Sikhism at a glance
The word "Sikh" (pronounced "sickh") means "disciple" or "learner." The Sikh religion was founded in Northern India in the 15th century by Guru Nanak Dev Ji and is distinct from Islam and Hinduism. Sikhism is monotheistic and stresses the equality of all men and women. Sikhs believe in three basic principles: meditating on the name of God (praying), earning a living by honest means, as well as sharing the fruits of one's labor with others. Sikhism rejects caste and class systems and emphasizes service to humanity.
The Sikh faith teaches the humanitarian principles of freedom, equality, and justice. Sikhs have been in the United States for more than100 years. Sikhism recognizes the universal truths that underlie all human endeavors, religions and belief systems. The universal nature of the Sikh way of life reaches out to people of all faiths and cultural backgrounds, encouraging us to see beyond our differences and to work together for world peace and harmony.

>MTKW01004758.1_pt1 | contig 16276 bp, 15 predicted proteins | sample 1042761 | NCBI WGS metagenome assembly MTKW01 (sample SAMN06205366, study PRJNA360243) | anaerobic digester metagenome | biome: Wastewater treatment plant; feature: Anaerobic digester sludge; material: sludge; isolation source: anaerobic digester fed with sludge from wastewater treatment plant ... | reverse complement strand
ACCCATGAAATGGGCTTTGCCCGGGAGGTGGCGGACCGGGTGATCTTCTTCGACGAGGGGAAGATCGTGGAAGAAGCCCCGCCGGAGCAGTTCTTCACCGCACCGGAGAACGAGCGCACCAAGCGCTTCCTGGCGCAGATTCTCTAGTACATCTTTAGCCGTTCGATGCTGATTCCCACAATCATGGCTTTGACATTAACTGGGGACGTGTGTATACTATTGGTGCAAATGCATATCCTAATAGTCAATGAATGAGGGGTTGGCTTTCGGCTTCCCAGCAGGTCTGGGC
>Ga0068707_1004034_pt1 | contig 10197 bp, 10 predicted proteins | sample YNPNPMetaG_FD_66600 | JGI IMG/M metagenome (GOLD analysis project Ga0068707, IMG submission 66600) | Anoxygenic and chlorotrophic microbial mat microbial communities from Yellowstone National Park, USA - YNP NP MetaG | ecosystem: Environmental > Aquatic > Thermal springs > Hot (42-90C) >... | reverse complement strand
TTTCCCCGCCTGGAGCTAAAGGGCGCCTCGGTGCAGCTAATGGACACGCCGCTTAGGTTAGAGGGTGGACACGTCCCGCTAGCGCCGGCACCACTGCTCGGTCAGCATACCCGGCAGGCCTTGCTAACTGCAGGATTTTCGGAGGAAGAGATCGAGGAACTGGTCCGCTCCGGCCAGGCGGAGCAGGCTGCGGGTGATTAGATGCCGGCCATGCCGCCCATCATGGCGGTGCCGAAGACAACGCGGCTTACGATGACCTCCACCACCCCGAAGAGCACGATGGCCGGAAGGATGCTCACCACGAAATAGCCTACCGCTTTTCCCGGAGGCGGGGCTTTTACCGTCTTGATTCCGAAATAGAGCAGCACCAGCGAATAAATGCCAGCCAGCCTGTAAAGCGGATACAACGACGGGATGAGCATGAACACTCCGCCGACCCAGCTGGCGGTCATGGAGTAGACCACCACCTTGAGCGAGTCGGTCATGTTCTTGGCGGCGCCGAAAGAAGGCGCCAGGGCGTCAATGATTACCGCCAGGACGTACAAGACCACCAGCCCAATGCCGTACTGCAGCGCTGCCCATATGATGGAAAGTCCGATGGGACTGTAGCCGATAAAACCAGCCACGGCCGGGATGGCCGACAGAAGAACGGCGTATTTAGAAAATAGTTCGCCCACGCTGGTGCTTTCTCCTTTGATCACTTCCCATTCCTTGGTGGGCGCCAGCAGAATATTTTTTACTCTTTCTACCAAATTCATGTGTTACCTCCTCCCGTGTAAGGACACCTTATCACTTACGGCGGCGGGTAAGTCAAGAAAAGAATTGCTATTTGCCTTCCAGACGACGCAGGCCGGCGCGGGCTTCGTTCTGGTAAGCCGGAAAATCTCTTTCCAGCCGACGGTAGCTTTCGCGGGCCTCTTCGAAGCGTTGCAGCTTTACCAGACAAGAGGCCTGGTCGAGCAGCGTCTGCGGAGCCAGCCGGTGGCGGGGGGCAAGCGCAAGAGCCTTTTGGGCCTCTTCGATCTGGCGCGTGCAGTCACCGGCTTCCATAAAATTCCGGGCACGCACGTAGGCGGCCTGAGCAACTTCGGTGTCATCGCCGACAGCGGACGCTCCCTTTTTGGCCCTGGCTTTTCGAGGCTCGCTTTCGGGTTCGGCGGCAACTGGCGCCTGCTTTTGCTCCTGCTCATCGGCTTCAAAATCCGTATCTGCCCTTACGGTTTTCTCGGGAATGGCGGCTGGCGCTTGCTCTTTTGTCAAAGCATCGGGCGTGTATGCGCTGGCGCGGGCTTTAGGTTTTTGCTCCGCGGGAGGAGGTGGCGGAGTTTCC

99 percent of people wearing turbans in the U.S. are Sikhs from India.
There are roughly 700,000 Sikhs in the U.S. today.
Sikhism is the world's fifth largest religion, with 25 million adherents worldwide.
Sikhs believe in one God, equality, freedom of religion, and community service.
Turbans are worn to cover unshorn hair and with respect to God.
The Sikh turban represents a commitment to equality and justice.
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